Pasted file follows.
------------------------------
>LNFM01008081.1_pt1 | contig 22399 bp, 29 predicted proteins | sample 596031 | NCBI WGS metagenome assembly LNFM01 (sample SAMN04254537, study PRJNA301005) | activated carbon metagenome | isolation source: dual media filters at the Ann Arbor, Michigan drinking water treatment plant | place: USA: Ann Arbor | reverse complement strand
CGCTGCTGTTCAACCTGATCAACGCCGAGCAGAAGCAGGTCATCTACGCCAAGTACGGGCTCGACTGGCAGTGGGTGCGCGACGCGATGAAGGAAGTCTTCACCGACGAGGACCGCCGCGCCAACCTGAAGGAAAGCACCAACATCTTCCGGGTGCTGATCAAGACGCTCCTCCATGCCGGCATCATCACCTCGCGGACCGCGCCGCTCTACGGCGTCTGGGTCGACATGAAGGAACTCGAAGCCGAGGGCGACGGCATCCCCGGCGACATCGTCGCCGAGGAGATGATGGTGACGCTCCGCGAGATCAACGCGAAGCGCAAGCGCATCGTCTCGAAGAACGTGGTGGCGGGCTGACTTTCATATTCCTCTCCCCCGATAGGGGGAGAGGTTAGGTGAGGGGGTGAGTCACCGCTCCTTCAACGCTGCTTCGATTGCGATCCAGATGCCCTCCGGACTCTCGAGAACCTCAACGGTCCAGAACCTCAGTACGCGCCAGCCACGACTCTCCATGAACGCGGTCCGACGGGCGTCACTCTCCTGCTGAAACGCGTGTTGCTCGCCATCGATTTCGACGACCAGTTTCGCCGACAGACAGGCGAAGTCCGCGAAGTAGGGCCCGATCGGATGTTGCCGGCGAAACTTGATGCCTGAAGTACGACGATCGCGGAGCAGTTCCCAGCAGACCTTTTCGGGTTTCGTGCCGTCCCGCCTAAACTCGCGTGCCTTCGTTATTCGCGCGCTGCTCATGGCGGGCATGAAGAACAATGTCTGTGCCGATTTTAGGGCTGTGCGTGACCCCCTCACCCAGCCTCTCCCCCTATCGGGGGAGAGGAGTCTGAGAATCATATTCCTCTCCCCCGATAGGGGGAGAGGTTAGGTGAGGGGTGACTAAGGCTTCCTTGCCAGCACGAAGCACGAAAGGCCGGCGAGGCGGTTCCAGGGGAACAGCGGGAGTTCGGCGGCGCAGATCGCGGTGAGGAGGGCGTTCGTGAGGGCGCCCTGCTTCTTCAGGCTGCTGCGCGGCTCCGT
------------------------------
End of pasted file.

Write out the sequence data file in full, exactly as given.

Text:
>LNFM01008081.1_pt1 | contig 22399 bp, 29 predicted proteins | sample 596031 | NCBI WGS metagenome assembly LNFM01 (sample SAMN04254537, study PRJNA301005) | activated carbon metagenome | isolation source: dual media filters at the Ann Arbor, Michigan drinking water treatment plant | place: USA: Ann Arbor | reverse complement strand
CGCTGCTGTTCAACCTGATCAACGCCGAGCAGAAGCAGGTCATCTACGCCAAGTACGGGCTCGACTGGCAGTGGGTGCGCGACGCGATGAAGGAAGTCTTCACCGACGAGGACCGCCGCGCCAACCTGAAGGAAAGCACCAACATCTTCCGGGTGCTGATCAAGACGCTCCTCCATGCCGGCATCATCACCTCGCGGACCGCGCCGCTCTACGGCGTCTGGGTCGACATGAAGGAACTCGAAGCCGAGGGCGACGGCATCCCCGGCGACATCGTCGCCGAGGAGATGATGGTGACGCTCCGCGAGATCAACGCGAAGCGCAAGCGCATCGTCTCGAAGAACGTGGTGGCGGGCTGACTTTCATATTCCTCTCCCCCGATAGGGGGAGAGGTTAGGTGAGGGGGTGAGTCACCGCTCCTTCAACGCTGCTTCGATTGCGATCCAGATGCCCTCCGGACTCTCGAGAACCTCAACGGTCCAGAACCTCAGTACGCGCCAGCCACGACTCTCCATGAACGCGGTCCGACGGGCGTCACTCTCCTGCTGAAACGCGTGTTGCTCGCCATCGATTTCGACGACCAGTTTCGCCGACAGACAGGCGAAGTCCGCGAAGTAGGGCCCGATCGGATGTTGCCGGCGAAACTTGATGCCTGAAGTACGACGATCGCGGAGCAGTTCCCAGCAGACCTTTTCGGGTTTCGTGCCGTCCCGCCTAAACTCGCGTGCCTTCGTTATTCGCGCGCTGCTCATGGCGGGCATGAAGAACAATGTCTGTGCCGATTTTAGGGCTGTGCGTGACCCCCTCACCCAGCCTCTCCCCCTATCGGGGGAGAGGAGTCTGAGAATCATATTCCTCTCCCCCGATAGGGGGAGAGGTTAGGTGAGGGGTGACTAAGGCTTCCTTGCCAGCACGAAGCACGAAAGGCCGGCGAGGCGGTTCCAGGGGAACAGCGGGAGTTCGGCGGCGCAGATCGCGGTGAGGAGGGCGTTCGTGAGGGCGCCCTGCTTCTTCAGGCTGCTGCGCGGCTCCGT